The New NAFTA Is Better Than No NAFTA at All

Opinion|The New NAFTA Is Better Than No NAFTA at All

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The updated version of the North American Free Trade Agreement unveiled this week does not represent a clear improvement on the original 1994 deal.

There are changes for the better, like Mexico’s agreement to adopt stronger protections for labor unions and Canada’s agreement to allow the sale of more American dairy products. But there are also changes for the worse, like restrictions on auto imports that will raise the price of new vehicles. And there are glaring omissions, notably the absence of a commitment to address climate change.

The best argument for passage is prophylactic. President Trump has threatened to abandon NAFTA in the absence of a new deal, and the changes are less important than the part that would stay the same: a free-trade area for most goods encompassing the three largest nations of North America.

The economic integration that followed the original deal was a jarring experience for many American workers and communities. But rebuilding trade barriers, particularly between the United States and Mexico, would forfeit the benefits of trade without reversing the damage.

On balance, that is reason enough for Congress to pass the deal.

There is certainly room to improve the original 1994 agreement, which shifted manufacturing jobs to Mexico in part by allowing companies to take advantage of its lower environmental standards and the weakness of its labor unions. The deal also predates the Internet Age, and its outdated rules have constrained the use of the internet to facilitate cross-border flows of goods, money and information.

The new deal, called the United States-Mexico-Canada Agreement, represents an improvement on both fronts. It incorporates rules for the digital economy substantially negotiated by the Obama administration as part of its failed effort to create a broader Trans-Pacific Partnership. And, at the behest of American trade unions and their allies in the Democratic caucus, the deal also requires new protections for organized labor in Mexico, including the creation of specialized panels to adjudicate labor disputes.

The labor protections and strengthened environmental standards are both necessary and mutually beneficial — although they would have been far more consequential had they been included in the original agreement.

In some important respects, the agreement also improves upon the Trans-Pacific Partnership. It discards an effort by American pharmaceutical companies to force Mexico and Canada to adopt stronger restrictions on generic medications. The industry argues that it would use the revenue to invest in innovation, but congressional Democrats rightly insisted that holding down drug prices is a higher priority.

The deal also sharply reduces the ability of corporations to seek concessions from national governments through an extrajudicial system called “investor state dispute settlement.” The system amounts to a crowbar that companies have used to free themselves from obligations justly imposed by sovereign nations.

Unfortunately, these benefits are counterbalanced by the Trump administration’s heavy-handed efforts to revive American manufacturing by reducing foreign competition.

The administration used the threat of ending NAFTA to extract agreement from Canada, and especially Mexico, on a package of protectionist measures designed to repatriate jobs in auto manufacturing and associated industries, like steel making. The rules, for example, require that a minimum portion of the average vehicle is produced by workers making at least $16 an hour — far above wage rates in Mexico.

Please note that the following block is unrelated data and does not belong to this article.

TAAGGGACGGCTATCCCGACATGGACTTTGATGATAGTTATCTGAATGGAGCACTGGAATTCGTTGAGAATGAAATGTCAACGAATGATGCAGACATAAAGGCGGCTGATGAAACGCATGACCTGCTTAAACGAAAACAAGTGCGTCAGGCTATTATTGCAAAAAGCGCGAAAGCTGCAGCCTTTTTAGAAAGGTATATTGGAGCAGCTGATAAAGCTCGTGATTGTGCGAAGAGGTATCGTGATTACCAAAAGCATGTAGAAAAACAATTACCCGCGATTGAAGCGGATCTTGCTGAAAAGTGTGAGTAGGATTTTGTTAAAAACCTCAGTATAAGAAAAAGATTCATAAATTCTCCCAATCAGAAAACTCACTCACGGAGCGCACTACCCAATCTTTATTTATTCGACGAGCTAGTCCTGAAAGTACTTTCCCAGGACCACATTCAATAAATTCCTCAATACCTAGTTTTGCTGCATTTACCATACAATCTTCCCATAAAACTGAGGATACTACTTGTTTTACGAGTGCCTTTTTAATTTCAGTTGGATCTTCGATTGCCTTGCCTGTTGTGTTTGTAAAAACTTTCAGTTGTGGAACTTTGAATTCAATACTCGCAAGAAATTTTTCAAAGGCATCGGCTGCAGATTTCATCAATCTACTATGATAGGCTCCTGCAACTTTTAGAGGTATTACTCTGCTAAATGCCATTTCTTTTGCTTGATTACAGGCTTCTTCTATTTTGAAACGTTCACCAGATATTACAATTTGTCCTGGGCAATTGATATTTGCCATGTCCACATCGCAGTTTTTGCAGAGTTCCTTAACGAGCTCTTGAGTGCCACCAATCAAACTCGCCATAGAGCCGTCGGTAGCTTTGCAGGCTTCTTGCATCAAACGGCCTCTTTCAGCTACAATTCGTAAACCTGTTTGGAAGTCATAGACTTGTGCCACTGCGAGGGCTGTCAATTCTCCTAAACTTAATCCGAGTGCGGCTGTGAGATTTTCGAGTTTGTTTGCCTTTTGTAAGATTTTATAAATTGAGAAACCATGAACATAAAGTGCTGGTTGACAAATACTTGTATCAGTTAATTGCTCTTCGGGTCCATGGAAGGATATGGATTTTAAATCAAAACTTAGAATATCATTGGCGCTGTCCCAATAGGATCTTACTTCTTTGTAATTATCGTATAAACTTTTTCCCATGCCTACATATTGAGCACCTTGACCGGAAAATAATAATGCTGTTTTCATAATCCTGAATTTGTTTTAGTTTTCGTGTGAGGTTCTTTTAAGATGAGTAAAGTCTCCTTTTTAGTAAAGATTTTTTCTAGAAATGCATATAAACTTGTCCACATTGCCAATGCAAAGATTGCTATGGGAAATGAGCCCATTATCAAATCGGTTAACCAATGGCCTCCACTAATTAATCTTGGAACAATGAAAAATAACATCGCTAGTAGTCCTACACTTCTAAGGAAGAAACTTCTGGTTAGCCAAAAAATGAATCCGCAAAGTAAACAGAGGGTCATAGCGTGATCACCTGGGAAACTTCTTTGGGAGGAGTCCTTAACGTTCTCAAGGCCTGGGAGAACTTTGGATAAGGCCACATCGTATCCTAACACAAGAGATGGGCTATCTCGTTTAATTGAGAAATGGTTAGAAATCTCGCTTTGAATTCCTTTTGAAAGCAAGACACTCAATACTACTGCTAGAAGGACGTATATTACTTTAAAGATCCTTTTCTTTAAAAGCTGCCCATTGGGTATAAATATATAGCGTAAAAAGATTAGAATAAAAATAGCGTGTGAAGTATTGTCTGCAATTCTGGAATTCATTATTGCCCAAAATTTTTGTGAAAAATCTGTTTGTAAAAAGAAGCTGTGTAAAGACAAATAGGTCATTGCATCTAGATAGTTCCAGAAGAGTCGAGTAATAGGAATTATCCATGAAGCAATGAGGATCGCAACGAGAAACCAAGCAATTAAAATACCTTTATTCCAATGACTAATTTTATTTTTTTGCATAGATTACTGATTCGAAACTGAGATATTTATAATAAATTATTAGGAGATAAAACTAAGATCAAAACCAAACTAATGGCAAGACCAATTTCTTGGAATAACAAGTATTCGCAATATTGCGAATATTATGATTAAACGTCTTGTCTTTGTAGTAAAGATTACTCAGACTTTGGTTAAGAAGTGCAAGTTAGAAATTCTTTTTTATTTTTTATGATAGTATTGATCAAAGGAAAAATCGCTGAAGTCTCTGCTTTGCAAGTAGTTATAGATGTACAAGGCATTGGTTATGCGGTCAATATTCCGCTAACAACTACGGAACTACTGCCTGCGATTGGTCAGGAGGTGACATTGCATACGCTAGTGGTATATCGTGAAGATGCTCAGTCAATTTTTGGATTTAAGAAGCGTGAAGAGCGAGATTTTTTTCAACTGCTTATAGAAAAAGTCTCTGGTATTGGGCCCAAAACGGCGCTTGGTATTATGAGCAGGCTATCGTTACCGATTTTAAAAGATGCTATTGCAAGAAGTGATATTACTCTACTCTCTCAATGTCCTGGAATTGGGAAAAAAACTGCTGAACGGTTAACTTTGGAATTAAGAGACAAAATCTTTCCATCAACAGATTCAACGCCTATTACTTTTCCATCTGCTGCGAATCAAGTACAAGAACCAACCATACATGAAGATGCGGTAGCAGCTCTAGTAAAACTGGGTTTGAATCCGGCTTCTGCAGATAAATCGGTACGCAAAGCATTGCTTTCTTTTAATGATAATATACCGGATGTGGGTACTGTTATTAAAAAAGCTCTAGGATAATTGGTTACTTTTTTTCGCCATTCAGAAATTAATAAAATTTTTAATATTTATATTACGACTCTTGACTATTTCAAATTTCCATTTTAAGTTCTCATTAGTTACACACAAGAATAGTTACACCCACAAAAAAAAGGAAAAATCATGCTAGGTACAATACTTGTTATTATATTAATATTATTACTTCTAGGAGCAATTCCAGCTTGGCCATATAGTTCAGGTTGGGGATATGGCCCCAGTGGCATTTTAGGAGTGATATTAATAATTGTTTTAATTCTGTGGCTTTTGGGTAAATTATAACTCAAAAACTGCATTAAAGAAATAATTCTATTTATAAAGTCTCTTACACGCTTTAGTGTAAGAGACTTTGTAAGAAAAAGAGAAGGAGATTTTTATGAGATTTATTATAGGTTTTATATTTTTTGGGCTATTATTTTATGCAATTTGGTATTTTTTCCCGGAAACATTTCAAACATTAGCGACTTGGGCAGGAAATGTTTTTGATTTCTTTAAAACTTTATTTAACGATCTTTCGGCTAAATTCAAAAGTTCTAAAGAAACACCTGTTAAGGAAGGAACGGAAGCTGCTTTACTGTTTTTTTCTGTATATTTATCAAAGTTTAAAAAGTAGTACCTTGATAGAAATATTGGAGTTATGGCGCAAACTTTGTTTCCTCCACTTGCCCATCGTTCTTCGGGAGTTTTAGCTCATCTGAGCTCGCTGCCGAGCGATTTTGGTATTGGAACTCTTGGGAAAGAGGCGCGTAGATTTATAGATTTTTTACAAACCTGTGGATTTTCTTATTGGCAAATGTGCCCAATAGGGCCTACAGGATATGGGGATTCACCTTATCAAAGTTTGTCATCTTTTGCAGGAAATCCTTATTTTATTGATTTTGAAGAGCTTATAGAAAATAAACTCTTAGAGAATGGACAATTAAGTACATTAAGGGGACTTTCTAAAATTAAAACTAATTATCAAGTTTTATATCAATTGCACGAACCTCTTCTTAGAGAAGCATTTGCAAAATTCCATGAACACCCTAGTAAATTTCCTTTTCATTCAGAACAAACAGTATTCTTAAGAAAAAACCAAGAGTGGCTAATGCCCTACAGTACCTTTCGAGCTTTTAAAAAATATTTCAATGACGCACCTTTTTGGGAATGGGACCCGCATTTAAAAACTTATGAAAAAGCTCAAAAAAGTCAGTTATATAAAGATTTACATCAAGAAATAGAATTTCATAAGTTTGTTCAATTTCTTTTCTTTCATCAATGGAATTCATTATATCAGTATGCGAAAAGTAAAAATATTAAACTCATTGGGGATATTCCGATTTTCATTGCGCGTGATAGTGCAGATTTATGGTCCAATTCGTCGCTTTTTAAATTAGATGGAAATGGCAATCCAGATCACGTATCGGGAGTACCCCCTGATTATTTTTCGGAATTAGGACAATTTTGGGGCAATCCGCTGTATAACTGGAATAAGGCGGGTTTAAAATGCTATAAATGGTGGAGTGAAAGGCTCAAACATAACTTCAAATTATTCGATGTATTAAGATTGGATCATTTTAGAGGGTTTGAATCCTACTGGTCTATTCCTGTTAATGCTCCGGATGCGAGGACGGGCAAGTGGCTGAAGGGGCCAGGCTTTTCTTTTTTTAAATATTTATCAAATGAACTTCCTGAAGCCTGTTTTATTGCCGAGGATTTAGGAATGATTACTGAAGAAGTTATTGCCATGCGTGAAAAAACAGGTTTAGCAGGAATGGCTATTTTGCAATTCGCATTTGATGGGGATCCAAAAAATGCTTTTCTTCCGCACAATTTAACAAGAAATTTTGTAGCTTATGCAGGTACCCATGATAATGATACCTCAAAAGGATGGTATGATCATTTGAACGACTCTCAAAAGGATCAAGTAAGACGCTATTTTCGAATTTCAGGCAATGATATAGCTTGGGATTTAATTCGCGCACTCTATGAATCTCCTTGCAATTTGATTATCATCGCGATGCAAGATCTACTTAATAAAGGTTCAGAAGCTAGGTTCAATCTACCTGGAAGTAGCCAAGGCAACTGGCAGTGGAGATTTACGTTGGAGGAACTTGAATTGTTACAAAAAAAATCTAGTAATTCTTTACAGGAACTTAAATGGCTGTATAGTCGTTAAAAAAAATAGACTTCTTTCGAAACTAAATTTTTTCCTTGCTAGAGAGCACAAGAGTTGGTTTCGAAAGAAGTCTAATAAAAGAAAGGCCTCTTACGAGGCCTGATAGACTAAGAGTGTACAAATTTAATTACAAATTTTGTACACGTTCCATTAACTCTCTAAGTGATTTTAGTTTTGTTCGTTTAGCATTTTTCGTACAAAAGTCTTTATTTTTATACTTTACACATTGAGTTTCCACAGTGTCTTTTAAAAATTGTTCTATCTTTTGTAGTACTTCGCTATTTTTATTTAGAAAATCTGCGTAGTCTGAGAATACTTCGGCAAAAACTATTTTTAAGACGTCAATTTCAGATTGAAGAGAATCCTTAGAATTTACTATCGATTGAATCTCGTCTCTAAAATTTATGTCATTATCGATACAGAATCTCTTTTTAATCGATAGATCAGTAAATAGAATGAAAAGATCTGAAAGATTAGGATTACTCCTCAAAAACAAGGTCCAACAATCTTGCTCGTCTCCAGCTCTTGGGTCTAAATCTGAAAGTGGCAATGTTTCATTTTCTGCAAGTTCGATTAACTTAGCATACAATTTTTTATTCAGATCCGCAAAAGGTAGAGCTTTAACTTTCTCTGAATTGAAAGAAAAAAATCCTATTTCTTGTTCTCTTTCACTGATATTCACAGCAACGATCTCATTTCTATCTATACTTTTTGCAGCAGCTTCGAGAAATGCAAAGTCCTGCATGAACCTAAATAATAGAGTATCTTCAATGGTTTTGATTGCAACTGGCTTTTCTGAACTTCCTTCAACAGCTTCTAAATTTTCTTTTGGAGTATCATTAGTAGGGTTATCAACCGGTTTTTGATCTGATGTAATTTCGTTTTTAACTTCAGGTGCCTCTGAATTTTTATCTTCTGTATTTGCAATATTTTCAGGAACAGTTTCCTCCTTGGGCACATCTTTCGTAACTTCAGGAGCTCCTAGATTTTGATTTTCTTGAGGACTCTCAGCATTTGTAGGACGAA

The United States International Trade Commission predicts the measures will succeed in the narrow purpose of shifting work to the United States, but only at a high cost: Consumers will pay more for new vehicles, resulting in fewer sales, and economic growth will suffer.

There is a broader threat, too. Shifting work to Mexico has allowed American car companies to reduce costs, and to compete more effectively with foreign producers. Without NAFTA, there might be even fewer car-making jobs in the United States today. And as a result of the changes, there may be fewer in the future.

The commission still concluded that the new NAFTA would add $68.2 billion to economic output, an increase of 0.35 percent. But its analysis rests on a pair of big assumptions. First, the commission asserted the deal would encourage cross-border investment by easing doubts about the stability of regional trade rules. But one feature of the new deal is an agreement allowing the United States to withdraw after 16 years, which seems likely to have the opposite effect. The commission also projects a big increase in e-commerce, because the deal brings the NAFTA framework into the digital age. But Mexico and Canada already have separately adopted the changes required by the deal.

Finally, the new deal amounts to yet another missed opportunity to forge the international cooperation necessary to limit climate change. More than 100 House Democrats signed a letter earlier this fall seeking binding commitments on climate standards as part of any revisions to NAFTA. But faced with the Trump administration’s willful refusal to address climate change, Democratic leaders decided to prioritize reaching a deal on other issues.

The White House has described the result as “the biggest and best trade deal in the history of the world.” It is more accurately described as a minor deal that may do more harm than good. That it may also be the best possible outcome under current management is a reminder of the many ways in which Mr. Trump’s presidency continues to ill serve the American people.

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